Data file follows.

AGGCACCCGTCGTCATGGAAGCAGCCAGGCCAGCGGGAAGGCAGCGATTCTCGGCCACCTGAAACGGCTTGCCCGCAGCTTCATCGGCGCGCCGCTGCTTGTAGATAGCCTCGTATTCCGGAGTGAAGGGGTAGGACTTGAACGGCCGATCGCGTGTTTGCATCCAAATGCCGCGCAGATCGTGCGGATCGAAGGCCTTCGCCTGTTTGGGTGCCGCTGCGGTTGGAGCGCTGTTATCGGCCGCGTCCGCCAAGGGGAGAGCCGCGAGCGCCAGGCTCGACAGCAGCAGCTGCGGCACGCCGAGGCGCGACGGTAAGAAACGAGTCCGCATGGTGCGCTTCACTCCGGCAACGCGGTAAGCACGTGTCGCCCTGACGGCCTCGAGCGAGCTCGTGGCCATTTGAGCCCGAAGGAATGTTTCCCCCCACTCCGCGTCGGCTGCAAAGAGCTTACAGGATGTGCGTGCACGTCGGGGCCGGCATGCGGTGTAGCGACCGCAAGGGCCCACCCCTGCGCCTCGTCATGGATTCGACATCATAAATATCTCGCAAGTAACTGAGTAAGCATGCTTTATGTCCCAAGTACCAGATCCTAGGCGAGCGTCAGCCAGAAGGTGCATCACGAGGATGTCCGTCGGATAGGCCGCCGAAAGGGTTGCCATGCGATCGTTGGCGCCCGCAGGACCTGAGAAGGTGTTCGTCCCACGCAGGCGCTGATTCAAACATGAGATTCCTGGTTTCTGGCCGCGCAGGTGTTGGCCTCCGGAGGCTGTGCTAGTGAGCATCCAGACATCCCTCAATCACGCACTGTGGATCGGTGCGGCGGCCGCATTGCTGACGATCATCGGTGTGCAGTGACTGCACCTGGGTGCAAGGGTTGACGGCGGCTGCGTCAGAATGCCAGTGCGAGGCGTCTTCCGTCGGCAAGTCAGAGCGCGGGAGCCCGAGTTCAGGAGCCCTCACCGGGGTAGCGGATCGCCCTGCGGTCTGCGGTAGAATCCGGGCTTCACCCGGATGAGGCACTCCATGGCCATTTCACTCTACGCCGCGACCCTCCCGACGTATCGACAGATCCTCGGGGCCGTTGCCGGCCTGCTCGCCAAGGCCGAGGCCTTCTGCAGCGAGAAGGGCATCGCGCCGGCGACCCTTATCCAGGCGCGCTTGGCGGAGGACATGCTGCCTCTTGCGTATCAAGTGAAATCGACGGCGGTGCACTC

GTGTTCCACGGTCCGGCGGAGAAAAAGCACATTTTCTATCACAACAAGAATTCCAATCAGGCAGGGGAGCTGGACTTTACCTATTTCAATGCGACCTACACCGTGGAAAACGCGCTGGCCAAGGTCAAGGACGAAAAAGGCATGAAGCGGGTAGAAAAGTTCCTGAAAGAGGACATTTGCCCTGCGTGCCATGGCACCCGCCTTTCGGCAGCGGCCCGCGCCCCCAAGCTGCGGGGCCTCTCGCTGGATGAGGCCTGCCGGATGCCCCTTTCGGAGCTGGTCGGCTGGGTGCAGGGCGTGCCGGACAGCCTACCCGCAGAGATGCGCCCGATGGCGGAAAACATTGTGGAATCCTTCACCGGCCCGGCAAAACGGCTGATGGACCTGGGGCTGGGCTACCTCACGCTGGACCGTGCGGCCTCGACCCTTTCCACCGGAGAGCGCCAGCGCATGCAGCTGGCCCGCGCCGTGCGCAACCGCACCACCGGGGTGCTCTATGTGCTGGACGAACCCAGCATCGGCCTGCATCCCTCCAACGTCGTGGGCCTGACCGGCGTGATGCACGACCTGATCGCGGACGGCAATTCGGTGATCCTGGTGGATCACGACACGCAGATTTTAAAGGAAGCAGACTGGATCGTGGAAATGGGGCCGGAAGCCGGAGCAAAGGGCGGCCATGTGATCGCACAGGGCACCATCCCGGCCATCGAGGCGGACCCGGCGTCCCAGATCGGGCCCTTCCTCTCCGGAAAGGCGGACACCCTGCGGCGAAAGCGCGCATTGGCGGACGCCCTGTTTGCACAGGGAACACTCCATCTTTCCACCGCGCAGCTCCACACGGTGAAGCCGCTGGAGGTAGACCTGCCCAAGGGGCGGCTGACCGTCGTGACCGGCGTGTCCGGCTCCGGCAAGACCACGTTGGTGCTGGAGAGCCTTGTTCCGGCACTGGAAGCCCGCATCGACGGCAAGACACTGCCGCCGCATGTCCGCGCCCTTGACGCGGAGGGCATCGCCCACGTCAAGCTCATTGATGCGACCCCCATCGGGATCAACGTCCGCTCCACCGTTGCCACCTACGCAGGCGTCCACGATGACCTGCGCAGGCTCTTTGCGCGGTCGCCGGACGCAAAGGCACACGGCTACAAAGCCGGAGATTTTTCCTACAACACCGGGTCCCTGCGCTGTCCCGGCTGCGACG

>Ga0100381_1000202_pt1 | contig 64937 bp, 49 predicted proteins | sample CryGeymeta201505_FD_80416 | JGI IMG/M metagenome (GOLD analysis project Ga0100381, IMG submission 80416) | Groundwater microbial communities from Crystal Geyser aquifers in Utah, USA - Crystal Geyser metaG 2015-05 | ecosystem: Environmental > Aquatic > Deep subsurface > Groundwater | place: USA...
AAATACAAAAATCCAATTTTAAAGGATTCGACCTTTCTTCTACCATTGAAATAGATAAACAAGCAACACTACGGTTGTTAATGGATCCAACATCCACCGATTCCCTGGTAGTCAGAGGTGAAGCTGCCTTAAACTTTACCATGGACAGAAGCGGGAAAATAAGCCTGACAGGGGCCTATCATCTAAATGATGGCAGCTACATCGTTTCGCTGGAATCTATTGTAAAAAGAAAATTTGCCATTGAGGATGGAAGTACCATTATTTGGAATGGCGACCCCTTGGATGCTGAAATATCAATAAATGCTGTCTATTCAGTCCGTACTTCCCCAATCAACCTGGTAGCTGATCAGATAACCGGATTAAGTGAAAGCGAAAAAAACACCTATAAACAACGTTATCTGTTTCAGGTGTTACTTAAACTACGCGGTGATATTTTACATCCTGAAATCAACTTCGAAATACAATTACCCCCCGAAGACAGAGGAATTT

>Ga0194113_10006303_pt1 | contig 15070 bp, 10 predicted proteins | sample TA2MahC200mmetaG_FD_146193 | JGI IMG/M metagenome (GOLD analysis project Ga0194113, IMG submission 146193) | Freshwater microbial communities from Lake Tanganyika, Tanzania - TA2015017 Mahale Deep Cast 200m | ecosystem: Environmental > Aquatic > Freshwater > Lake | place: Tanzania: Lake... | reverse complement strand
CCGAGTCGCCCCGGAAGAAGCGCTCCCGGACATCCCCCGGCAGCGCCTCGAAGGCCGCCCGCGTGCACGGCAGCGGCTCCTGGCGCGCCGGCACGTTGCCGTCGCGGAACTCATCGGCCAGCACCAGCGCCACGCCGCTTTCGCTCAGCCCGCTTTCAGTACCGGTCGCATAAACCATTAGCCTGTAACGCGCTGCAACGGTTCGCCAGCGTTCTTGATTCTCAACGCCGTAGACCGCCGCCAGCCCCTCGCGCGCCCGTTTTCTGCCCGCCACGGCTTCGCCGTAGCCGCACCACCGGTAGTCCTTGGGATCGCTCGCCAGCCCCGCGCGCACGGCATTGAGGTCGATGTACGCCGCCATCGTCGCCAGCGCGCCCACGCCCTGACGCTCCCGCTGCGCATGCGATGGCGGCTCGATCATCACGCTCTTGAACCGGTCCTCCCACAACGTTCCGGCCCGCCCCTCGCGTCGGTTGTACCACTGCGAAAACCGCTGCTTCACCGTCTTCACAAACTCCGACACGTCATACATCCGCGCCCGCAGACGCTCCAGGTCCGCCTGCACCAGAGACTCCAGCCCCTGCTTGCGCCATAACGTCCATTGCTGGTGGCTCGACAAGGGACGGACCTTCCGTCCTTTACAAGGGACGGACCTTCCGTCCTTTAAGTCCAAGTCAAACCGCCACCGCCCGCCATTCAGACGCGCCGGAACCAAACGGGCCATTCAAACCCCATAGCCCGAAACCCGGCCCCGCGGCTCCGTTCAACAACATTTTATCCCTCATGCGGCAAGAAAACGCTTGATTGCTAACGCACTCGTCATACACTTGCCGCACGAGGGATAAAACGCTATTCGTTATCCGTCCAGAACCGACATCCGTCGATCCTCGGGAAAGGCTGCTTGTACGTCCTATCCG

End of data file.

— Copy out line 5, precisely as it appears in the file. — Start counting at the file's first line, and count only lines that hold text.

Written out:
>Ga0194113_10006303_pt1 | contig 15070 bp, 10 predicted proteins | sample TA2MahC200mmetaG_FD_146193 | JGI IMG/M metagenome (GOLD analysis project Ga0194113, IMG submission 146193) | Freshwater microbial communities from Lake Tanganyika, Tanzania - TA2015017 Mahale Deep Cast 200m | ecosystem: Environmental > Aquatic > Freshwater > Lake | place: Tanzania: Lake... | reverse complement strand